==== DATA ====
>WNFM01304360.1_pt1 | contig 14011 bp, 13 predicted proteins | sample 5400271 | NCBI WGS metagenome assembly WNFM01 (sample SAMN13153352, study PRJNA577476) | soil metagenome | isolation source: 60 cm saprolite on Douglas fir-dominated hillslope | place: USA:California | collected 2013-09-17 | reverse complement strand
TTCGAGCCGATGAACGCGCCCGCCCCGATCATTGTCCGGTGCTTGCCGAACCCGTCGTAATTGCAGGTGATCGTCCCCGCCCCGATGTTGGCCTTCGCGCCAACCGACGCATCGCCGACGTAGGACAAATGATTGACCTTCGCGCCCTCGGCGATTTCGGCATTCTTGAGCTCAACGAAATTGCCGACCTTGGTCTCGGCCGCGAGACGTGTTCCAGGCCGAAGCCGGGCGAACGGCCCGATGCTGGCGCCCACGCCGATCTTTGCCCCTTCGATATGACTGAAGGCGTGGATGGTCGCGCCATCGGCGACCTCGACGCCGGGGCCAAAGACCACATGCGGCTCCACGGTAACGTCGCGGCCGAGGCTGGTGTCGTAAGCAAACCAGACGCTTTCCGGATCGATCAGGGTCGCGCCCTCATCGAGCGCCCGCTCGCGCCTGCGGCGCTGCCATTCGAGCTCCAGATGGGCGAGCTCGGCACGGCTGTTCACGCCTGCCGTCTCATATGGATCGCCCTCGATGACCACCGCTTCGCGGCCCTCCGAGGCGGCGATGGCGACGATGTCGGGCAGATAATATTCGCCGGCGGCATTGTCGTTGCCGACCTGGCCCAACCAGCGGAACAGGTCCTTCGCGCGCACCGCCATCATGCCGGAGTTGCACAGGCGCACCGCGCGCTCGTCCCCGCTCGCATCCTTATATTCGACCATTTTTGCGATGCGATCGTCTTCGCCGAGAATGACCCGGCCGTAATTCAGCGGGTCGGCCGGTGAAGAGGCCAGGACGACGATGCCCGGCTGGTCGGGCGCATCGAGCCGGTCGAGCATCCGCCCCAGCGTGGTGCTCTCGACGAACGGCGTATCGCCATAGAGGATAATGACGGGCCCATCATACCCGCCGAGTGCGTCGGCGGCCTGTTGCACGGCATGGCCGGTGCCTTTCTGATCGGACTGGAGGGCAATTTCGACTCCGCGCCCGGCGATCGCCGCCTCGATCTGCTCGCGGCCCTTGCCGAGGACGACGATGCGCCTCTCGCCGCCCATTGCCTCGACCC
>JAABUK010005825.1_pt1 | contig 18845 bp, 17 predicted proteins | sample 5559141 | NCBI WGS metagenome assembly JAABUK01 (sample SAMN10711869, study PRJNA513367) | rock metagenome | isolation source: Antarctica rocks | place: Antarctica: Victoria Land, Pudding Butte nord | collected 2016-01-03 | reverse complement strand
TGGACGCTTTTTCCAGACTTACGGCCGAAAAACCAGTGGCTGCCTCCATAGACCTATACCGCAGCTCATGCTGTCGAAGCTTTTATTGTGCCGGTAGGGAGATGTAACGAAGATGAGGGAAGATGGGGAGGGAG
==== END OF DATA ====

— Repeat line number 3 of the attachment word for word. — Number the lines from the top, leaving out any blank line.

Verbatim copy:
>JAABUK010005825.1_pt1 | contig 18845 bp, 17 predicted proteins | sample 5559141 | NCBI WGS metagenome assembly JAABUK01 (sample SAMN10711869, study PRJNA513367) | rock metagenome | isolation source: Antarctica rocks | place: Antarctica: Victoria Land, Pudding Butte nord | collected 2016-01-03 | reverse complement strand